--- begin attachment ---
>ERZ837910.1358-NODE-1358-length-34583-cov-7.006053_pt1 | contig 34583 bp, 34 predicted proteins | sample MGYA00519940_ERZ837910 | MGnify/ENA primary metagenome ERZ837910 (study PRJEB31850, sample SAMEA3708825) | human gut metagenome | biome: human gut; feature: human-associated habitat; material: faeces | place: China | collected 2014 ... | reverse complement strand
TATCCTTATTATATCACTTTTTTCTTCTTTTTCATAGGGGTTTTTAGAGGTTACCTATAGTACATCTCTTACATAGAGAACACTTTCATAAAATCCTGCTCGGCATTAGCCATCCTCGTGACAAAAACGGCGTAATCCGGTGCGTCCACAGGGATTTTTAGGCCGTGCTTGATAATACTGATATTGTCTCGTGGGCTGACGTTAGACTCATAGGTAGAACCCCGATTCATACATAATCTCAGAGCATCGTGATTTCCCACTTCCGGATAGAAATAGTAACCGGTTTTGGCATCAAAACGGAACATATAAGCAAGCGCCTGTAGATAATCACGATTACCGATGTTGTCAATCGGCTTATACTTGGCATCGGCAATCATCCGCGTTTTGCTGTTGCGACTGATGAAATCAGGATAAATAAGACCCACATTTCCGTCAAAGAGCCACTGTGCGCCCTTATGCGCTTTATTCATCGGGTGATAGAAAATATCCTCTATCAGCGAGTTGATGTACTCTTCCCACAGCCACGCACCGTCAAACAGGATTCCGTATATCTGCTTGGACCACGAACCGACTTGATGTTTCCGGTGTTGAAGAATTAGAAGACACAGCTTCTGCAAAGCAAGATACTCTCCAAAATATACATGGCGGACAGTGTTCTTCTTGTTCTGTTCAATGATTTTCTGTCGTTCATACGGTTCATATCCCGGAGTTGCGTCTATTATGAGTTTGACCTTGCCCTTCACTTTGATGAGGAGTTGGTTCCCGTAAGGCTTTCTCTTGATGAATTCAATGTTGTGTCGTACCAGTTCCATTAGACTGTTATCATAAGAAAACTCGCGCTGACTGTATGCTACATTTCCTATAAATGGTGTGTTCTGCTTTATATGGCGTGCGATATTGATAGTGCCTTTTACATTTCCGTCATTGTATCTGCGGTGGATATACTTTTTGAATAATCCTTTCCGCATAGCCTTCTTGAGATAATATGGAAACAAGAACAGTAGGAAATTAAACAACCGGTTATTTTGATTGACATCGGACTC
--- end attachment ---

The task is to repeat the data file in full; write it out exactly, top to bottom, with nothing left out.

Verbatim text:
>ERZ837910.1358-NODE-1358-length-34583-cov-7.006053_pt1 | contig 34583 bp, 34 predicted proteins | sample MGYA00519940_ERZ837910 | MGnify/ENA primary metagenome ERZ837910 (study PRJEB31850, sample SAMEA3708825) | human gut metagenome | biome: human gut; feature: human-associated habitat; material: faeces | place: China | collected 2014 ... | reverse complement strand
TATCCTTATTATATCACTTTTTTCTTCTTTTTCATAGGGGTTTTTAGAGGTTACCTATAGTACATCTCTTACATAGAGAACACTTTCATAAAATCCTGCTCGGCATTAGCCATCCTCGTGACAAAAACGGCGTAATCCGGTGCGTCCACAGGGATTTTTAGGCCGTGCTTGATAATACTGATATTGTCTCGTGGGCTGACGTTAGACTCATAGGTAGAACCCCGATTCATACATAATCTCAGAGCATCGTGATTTCCCACTTCCGGATAGAAATAGTAACCGGTTTTGGCATCAAAACGGAACATATAAGCAAGCGCCTGTAGATAATCACGATTACCGATGTTGTCAATCGGCTTATACTTGGCATCGGCAATCATCCGCGTTTTGCTGTTGCGACTGATGAAATCAGGATAAATAAGACCCACATTTCCGTCAAAGAGCCACTGTGCGCCCTTATGCGCTTTATTCATCGGGTGATAGAAAATATCCTCTATCAGCGAGTTGATGTACTCTTCCCACAGCCACGCACCGTCAAACAGGATTCCGTATATCTGCTTGGACCACGAACCGACTTGATGTTTCCGGTGTTGAAGAATTAGAAGACACAGCTTCTGCAAAGCAAGATACTCTCCAAAATATACATGGCGGACAGTGTTCTTCTTGTTCTGTTCAATGATTTTCTGTCGTTCATACGGTTCATATCCCGGAGTTGCGTCTATTATGAGTTTGACCTTGCCCTTCACTTTGATGAGGAGTTGGTTCCCGTAAGGCTTTCTCTTGATGAATTCAATGTTGTGTCGTACCAGTTCCATTAGACTGTTATCATAAGAAAACTCGCGCTGACTGTATGCTACATTTCCTATAAATGGTGTGTTCTGCTTTATATGGCGTGCGATATTGATAGTGCCTTTTACATTTCCGTCATTGTATCTGCGGTGGATATACTTTTTGAATAATCCTTTCCGCATAGCCTTCTTGAGATAATATGGAAACAAGAACAGTAGGAAATTAAACAACCGGTTATTTTGATTGACATCGGACTC